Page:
JSU’s Luckett will appear on ‘Race in America’ panel hosted by Comcast Newsmakers
(JACKSON, Miss.) — Dr. Robert Luckett, director of the Margaret Walker Center, will participate in an “Equality, Identity and Hope: Race in America” panel hosted by Comcast Newsmakers | Voices of the Civil Rights Movement program at 7:30 p.m. Sept. 9. The panel discussion will stream on Comcast Newsmakers and Voices of the Civil Rights Movement Facebook page and YouTube channel. It will later be available on Xfinity on Demand, Instagram, Twitter, and ComcastNewsmaker.com.
“The power of history is not so much what happened in the past but how we interpret what happened in the past and how that interpretation informs our present identity as individuals and a society,” said Luckett, also a professor of history at Jackson State University. “The resurgence of activist movements in America today has the potential to reshape our identity in the name of social justice, civil rights, and human dignity, but, learning from our history, we should remember the resiliency of white supremacy and its capacity to derail such movements.”
The panel will be hosted by journalist Tetiana Anderson and include civil rights activists Zellie Imani and Kenneth B. Morris Jr.
Anderson is the host for the national edition of Comcast Newsmakers and had dedicated her career to delivering award-winning news and features to viewers, readers and listeners throughout the world. Her work has appeared on the likes of “NBC Nightly News,” “The Today Show,” MSNBC, CNN, CBS, Voice of America, Vatican Radio, among others.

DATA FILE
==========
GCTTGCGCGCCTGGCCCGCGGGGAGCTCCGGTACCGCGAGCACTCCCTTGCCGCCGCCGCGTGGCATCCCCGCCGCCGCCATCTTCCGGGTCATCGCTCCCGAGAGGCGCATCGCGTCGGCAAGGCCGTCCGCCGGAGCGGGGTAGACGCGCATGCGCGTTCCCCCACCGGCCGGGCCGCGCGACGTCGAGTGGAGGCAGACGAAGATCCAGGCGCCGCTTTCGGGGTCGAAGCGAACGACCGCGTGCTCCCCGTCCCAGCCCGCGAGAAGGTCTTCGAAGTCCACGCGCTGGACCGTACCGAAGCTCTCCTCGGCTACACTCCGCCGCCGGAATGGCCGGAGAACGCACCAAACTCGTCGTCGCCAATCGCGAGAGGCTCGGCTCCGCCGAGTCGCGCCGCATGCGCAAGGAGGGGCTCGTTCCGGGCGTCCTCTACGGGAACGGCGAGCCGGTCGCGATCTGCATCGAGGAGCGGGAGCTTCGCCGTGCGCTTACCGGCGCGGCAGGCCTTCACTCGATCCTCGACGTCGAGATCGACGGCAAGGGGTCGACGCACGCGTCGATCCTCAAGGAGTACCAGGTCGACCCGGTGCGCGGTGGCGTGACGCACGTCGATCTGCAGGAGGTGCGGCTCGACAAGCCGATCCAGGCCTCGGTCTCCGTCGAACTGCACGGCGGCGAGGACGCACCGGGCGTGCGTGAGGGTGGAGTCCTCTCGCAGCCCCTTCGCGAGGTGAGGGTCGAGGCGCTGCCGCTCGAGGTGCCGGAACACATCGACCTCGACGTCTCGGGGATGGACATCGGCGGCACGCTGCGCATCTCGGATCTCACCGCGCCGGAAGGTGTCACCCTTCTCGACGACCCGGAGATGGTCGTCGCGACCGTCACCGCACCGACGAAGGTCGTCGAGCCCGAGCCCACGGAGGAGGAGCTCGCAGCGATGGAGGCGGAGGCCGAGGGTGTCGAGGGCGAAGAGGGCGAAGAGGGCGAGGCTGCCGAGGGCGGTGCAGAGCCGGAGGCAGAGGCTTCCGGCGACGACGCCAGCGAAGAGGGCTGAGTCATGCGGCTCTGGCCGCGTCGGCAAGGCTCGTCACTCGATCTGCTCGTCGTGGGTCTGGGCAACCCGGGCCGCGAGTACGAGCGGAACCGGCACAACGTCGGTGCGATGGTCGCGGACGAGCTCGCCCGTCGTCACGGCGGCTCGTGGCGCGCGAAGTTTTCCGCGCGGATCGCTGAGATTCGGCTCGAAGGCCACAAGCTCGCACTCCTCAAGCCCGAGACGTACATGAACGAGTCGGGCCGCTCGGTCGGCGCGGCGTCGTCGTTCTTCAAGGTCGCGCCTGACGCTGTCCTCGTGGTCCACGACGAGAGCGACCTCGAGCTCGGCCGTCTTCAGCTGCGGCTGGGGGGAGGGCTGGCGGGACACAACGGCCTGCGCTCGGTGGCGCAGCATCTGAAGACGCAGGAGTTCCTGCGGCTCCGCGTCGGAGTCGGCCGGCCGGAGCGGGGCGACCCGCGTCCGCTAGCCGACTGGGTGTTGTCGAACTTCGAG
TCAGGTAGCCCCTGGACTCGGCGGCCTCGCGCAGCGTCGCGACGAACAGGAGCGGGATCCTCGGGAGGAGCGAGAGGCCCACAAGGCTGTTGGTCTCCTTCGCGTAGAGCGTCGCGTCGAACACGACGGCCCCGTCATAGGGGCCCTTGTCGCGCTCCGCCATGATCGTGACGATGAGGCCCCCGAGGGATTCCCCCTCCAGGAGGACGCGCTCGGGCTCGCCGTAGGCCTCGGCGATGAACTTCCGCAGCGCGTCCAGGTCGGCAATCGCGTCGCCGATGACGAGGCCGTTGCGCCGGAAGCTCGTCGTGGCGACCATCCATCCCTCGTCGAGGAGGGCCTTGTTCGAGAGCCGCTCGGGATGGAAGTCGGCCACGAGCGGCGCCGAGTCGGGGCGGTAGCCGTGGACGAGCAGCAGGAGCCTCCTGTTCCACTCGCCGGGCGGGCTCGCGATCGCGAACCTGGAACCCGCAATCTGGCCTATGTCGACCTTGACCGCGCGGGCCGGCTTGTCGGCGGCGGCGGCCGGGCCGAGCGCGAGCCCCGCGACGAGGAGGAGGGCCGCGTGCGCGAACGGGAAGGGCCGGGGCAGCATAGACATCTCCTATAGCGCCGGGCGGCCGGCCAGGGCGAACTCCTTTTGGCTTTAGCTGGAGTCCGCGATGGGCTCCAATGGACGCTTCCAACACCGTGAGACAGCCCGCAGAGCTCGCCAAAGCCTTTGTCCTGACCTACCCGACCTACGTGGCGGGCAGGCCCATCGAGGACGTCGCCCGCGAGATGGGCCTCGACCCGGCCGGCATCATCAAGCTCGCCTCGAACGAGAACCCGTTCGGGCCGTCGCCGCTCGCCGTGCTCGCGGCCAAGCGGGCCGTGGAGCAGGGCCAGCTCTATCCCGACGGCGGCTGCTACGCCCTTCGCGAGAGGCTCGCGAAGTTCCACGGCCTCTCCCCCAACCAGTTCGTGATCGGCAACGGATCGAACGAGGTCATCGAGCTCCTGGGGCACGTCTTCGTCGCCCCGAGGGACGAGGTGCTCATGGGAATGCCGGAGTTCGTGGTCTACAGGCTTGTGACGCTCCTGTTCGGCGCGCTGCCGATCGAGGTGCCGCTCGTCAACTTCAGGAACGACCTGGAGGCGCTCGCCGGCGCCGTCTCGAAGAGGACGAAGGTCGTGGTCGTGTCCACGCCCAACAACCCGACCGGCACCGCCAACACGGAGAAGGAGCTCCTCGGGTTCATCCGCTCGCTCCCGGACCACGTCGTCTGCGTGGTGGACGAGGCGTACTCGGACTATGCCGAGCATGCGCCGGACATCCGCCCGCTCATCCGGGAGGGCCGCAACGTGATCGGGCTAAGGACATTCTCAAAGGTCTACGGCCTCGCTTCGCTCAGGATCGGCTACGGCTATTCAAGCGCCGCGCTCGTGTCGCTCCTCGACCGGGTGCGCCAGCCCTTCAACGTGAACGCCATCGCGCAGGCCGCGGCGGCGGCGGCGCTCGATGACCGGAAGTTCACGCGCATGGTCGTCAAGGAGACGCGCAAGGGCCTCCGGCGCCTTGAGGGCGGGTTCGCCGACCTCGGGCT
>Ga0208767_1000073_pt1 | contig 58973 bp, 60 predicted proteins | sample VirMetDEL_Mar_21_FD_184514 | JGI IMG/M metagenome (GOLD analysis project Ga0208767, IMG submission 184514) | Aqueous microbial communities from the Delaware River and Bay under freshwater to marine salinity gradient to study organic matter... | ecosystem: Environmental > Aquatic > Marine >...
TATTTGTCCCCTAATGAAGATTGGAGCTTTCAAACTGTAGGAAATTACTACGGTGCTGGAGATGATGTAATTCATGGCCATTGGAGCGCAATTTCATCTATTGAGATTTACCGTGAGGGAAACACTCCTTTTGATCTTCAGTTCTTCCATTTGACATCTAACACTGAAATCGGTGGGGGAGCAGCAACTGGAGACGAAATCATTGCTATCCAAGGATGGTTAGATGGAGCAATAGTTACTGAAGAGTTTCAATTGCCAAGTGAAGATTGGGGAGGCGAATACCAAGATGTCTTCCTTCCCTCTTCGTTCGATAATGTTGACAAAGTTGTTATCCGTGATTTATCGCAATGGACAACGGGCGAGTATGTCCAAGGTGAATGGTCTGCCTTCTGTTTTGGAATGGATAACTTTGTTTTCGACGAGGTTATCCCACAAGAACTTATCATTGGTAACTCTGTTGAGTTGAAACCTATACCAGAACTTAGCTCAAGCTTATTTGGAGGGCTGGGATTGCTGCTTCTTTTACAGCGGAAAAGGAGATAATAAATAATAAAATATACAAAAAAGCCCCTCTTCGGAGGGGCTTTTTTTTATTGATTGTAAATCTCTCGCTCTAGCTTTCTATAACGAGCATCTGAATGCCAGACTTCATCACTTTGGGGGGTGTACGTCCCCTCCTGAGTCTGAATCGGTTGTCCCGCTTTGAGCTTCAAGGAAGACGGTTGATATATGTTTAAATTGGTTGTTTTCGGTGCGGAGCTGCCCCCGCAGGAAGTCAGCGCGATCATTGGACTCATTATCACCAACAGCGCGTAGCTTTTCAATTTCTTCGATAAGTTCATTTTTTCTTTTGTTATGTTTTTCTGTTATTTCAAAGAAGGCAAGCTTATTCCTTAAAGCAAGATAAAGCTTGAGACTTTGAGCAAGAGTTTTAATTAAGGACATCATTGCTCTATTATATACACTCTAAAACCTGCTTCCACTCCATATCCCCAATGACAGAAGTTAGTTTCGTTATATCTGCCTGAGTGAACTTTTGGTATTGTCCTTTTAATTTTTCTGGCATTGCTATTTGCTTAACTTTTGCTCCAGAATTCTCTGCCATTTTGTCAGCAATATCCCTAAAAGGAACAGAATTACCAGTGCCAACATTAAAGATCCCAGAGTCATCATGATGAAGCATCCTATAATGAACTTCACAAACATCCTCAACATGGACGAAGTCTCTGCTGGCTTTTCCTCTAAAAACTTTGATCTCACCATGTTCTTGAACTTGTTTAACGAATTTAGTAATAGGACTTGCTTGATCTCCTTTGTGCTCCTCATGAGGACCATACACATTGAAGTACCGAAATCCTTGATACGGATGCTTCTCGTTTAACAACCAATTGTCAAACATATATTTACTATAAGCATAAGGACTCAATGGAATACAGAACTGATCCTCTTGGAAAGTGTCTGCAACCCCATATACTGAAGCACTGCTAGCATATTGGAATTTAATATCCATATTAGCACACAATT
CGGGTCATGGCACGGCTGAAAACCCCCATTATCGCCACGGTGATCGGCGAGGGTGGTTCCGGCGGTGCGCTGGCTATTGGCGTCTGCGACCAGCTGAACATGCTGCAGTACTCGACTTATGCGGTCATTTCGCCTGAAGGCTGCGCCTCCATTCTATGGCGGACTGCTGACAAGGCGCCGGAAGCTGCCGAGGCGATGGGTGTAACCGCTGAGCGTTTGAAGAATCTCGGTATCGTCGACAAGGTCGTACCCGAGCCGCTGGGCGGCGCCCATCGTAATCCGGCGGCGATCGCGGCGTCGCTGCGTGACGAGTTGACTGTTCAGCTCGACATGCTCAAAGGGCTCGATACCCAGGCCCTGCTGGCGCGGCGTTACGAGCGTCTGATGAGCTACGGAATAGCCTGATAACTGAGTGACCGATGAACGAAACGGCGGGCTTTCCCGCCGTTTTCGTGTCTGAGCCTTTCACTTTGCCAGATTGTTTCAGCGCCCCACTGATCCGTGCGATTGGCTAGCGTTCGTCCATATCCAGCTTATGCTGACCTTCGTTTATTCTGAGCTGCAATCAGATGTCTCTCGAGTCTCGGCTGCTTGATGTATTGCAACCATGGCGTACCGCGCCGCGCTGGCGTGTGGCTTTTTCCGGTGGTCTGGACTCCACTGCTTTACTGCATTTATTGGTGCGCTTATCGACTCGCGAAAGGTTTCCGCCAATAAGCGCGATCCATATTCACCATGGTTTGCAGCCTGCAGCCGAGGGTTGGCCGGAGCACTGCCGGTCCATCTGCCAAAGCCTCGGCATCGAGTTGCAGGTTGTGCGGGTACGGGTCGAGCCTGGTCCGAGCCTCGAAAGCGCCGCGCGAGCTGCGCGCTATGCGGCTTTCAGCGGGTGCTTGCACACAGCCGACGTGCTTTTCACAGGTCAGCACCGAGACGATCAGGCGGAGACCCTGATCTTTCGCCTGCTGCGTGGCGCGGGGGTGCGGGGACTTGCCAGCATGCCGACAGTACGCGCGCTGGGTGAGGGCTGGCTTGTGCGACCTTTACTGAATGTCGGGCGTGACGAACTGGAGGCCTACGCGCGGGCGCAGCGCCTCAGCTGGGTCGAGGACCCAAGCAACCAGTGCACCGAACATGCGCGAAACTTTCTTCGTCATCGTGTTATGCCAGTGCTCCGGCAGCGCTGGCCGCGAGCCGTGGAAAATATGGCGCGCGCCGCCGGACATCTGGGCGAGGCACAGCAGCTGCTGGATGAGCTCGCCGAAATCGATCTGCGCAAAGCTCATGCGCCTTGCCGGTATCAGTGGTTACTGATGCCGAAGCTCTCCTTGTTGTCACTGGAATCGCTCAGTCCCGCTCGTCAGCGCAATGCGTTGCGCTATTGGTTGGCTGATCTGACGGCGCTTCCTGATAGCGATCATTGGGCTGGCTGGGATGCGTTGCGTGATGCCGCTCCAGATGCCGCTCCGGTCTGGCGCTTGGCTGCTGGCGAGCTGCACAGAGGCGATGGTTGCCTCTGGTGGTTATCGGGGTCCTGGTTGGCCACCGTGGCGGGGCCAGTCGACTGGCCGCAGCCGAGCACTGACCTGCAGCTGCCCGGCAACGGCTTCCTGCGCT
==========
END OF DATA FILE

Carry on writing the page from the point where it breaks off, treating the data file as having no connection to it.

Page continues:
Imani is a third-grade teacher from Paterson, New Jersey. Considered a pillar in his community, Imani is co-founder of the Black Liberation Collective, leader of Black Lives Matter Paterson, and has helped launched literacy programs Books and Breakfast and Noir Reads.
Morris Jr. is the great-great-great-grandson of Frederick Douglass and great-great-grandson of Booker T. Washington. He is co-founder and president of Frederick Douglass Family Initiatives, continuing his ancestors’ work in anti-slavery, anti-racism, education, and implementing innovative ways to address these persistent issues.
A native Mississippian, Luckett is an advisory board member for the Mississippi Book Festival and serves as vice president of the Board of Directors of Common Cause Mississippi and as secretary of the Board for the Association of African American Museums. In 2017, Mayor Chokwe Antar Lumumba appointed Luckett to the Board of Trustees of Jackson Public Schools, and, in 2018, he received a W.K. Kellogg Foundation Community Leadership Network Fellowship for his work in racial equity.
As a result of his work as a civil rights historian at JSU, Luckett said requests for his participation in conversations about the history of social justice in America movements have increased, especially after the 50th commemoration of the Jackson State police shootings amid the recent murder of George Floyd.
“I am particularly pro